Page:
We have seen that the use of a second fly genome significantly improves genome-wide module prediction. Since STUBBMS uses a natural "two-species" extension of the algorithm of STUBBSS, this finding is largely a statement about the inherent potential of cross-species comparison as a paradigm for improving functional genomics. The STUBBMS program also has a natural extension to incorporate more than two genomes, and it will be very interesting to see how much of a difference a third genome makes. The genome of D. yakuba is expected to be sequenced soon, and since this species is closer to D. melanogaster, it may help better discriminate conserved regulatory modules.
Alignment of D. melanogaster and D. pseudobscura
D. melanogaster sequences were obtained from Flybase Release 3. The analysis was limited to the five chromosome arms 2L, 2R, 3L, 3R, and X. D. pseudobscura contigs were obtained from http://www.hgsc.bcm.tmc.edu/projects/drosophila/ (February 2003 Release). Based on Blast results, we created a mapping, called "CONTIGMAP", between regions of the D. melanogaster genome and D. pseudobscura contigs, each region typically being tens of Kb long. This mapping is many to many, i.e., different regions of D. melanogaster may map to the same contig, and the same (or overlapping) region in D. melanogaster may map to two or more D. pseudobscura contigs. For each entry (M, P) in CONTIGMAP, where M is the D. melanogaster region and P is the D. pseudobscura contig, the LAGAN alignment program (Brudno et al. ) was run, with parameters gap start = -6, gap extension = 0, match = 1, and mismatch = -2, and all contiguous ungapped blocks of alignment, with length 10 bp or more and 70% identity or more, were extracted. In cases where the same region in D. melanogaster was mapped to multiple contigs, the density of LAGAN blocks was then used to choose exactly one mapping contig.
Tandem repeats in the input sequences were masked with the Tandem Repeat Finder program of Benson , with parameter settings: (match = 2, mismatch = 5, indel = 5, match probability = 0.75, indel probability = 0.2, minimum score = 20, maximum period = 500). STUBBSS was run on the D. melanogaster genome with a sliding window of length 500 bp, in shifts of 50 bp. The input weight matrices for the maternal and gap transcription factors Bcd, Hb, Cad, Kni, Kr, Tll, Dstat and the torRE binding factor were obtained from Rajewsky et al.  and Schroeder et al. . A weight matrix for the transcription factor Gt was constructed from known functional sites collected from the literature. STUBBMS was run on each entry (M, P) in CONTIGMAP, using a sliding window of length 500 bp on the D. melanogaster sequence M, in shifts of 50 bp. Thus, STUBBMS was not run on regions of D. melanogaster that are not aligned with some D. pseudoobscura contig. The weight matrices used were the same as in STUBBSS runs. The locations of the blocks computed in the alignment step (above) were input to STUBBMS, and the input value of the neutral mutation rate was 0.5, the value being chosen due to its better performance over alternatives tested.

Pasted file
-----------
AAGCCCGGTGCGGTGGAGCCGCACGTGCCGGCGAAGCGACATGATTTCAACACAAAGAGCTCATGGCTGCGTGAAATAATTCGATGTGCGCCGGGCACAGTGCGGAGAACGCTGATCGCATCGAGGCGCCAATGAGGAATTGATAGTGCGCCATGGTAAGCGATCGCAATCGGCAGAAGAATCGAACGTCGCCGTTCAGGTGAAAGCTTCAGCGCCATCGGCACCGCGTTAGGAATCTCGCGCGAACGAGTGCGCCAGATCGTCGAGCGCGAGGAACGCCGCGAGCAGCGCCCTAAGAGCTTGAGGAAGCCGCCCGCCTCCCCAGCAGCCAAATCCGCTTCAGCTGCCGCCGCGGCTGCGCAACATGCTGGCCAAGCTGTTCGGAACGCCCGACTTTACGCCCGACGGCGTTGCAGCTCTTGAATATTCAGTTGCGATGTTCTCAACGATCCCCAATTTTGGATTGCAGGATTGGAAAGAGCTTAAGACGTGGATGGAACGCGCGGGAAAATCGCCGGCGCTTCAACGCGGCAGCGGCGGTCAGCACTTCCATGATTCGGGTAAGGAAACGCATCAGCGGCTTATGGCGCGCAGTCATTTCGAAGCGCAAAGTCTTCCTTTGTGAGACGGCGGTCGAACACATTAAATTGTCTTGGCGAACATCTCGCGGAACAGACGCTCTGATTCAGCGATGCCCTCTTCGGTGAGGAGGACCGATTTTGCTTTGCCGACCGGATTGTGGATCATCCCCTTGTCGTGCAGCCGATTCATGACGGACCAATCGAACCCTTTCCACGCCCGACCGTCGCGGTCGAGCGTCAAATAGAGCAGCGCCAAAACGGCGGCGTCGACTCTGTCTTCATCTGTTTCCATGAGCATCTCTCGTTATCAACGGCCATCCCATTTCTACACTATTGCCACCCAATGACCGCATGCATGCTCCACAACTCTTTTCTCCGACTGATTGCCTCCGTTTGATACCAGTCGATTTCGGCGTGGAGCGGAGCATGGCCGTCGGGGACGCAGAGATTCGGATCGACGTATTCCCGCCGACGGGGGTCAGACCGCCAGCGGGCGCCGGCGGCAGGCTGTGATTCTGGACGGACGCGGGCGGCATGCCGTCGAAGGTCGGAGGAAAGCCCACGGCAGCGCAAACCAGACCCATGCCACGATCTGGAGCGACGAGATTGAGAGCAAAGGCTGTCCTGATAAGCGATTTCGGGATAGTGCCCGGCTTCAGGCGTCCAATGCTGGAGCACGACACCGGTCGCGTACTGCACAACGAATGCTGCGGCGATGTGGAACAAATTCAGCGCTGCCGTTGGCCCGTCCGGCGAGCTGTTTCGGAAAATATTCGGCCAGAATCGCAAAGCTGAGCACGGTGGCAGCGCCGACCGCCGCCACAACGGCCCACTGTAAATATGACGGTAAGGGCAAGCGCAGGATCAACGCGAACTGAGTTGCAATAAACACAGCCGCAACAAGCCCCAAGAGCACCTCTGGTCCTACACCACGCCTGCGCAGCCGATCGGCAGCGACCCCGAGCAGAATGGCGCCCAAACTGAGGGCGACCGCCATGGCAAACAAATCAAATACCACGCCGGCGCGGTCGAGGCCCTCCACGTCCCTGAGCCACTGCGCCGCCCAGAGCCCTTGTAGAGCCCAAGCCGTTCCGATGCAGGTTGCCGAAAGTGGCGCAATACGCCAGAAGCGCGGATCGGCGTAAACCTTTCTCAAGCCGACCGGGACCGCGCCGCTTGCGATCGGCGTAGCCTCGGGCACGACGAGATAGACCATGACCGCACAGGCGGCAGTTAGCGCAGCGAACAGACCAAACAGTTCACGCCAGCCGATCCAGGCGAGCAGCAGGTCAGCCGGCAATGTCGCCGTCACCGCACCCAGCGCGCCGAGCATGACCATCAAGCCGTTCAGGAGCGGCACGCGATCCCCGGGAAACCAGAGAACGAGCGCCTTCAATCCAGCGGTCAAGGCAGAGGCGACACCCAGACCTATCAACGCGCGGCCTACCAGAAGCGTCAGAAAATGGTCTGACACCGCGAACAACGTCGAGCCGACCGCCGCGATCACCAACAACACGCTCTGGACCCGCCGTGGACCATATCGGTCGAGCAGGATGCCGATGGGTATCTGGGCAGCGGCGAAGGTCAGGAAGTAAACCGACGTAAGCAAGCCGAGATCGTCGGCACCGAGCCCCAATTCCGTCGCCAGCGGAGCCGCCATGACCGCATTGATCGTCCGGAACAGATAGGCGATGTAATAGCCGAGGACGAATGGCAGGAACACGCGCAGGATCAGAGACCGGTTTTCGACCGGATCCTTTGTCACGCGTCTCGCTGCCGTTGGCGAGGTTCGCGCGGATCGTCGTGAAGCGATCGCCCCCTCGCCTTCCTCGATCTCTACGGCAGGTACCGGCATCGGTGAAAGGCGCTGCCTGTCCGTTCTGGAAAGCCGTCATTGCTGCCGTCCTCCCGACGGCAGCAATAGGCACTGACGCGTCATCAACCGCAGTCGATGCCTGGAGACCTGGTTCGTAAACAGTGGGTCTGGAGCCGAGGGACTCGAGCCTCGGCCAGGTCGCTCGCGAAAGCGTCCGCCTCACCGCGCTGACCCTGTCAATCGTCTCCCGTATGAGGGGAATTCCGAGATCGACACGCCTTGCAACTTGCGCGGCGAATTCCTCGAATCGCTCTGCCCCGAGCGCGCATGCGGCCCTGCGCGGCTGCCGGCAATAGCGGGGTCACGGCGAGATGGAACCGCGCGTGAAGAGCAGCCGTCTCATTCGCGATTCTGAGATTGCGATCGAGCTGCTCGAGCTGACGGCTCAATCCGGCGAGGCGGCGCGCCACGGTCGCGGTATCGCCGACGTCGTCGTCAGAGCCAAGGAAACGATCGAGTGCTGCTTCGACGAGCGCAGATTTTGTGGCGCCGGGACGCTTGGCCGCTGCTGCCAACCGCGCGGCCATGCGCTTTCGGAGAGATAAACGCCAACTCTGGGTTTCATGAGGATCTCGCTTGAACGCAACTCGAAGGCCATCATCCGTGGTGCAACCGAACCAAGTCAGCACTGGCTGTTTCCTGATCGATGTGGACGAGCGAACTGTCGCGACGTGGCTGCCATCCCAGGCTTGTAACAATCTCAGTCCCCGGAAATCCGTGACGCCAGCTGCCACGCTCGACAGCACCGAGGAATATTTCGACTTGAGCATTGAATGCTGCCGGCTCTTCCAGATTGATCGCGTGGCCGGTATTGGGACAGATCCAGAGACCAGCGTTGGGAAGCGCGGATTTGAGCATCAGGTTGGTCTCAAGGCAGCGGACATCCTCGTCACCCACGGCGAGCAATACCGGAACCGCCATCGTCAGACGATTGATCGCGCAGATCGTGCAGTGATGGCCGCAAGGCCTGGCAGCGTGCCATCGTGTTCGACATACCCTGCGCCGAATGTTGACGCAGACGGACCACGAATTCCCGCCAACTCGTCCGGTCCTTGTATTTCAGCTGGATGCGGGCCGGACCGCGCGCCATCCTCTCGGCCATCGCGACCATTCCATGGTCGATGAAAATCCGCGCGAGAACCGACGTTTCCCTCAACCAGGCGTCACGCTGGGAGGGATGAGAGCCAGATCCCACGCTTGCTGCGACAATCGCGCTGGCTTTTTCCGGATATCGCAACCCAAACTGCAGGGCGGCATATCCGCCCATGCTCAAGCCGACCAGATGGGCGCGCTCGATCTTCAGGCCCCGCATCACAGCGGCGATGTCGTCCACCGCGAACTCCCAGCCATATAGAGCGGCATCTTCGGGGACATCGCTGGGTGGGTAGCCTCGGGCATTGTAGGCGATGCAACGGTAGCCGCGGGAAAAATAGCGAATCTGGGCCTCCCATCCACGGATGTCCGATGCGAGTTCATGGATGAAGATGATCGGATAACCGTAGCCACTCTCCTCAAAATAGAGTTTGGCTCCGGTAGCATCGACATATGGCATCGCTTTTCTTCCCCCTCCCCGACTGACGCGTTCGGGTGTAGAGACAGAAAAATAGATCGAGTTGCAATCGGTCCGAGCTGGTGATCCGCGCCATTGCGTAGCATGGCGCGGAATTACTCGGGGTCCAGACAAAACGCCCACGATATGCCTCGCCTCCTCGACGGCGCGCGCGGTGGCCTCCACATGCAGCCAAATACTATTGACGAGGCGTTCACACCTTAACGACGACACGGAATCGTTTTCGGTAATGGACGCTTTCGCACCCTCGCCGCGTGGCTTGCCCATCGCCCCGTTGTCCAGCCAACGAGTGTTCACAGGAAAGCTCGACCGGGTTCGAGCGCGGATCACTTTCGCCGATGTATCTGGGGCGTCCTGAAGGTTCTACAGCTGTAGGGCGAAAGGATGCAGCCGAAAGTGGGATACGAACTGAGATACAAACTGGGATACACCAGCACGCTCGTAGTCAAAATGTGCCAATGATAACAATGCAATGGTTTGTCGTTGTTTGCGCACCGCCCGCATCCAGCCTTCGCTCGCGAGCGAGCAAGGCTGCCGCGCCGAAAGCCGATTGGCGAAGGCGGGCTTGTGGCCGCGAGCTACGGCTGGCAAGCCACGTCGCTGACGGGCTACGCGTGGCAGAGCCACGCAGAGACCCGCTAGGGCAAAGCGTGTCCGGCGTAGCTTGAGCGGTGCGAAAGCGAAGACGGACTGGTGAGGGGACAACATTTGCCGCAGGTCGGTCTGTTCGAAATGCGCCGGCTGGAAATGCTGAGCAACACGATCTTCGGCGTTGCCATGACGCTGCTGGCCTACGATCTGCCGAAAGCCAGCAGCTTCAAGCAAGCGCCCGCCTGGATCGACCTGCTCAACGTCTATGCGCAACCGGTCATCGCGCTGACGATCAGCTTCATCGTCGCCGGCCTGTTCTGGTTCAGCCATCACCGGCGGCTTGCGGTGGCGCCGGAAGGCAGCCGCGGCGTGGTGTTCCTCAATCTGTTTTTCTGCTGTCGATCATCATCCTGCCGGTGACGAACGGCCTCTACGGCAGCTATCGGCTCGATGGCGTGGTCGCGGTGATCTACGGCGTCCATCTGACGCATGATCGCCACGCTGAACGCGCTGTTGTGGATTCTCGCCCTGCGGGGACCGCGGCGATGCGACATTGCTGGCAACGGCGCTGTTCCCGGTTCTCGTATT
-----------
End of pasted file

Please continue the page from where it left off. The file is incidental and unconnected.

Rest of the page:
Each genome-wide run of Stubb produces, for each starting position of the sliding window, a score that measures the likelihood of the sequence having a cluster of binding sites. The next step is to extract the coordinates of each window that scores better than all other windows overlapping it. Such windows correspond to local "peaks" in the score profile along the genome. All such "peak" windows with scores above a certain threshold are sorted in decreasing order of their score, to produce a sorted list of predicted CRM's. Each window in this list is annotated with useful information including the identity and relative location of its neighboring genes. The list is then filtered to retain only those predicted CRM's where Stubb predicts occurrences of at least two weight matrices. This is a heuristic that incorporates the combinatorial nature of CRM's, i.e., their tendency to have sites for multiple transcription factors (activators as well as repressors.) Finally, any predicted CRM that overlaps with an exon is removed from the list before evaluation. The predictions made by STUBBMS and STUBBSS are listed in the files "Predicted CRM's – two species" (Additional File 4) and "Predicted CRM's – single species" (Additional File 5), respectively.
Annotation of gene expression database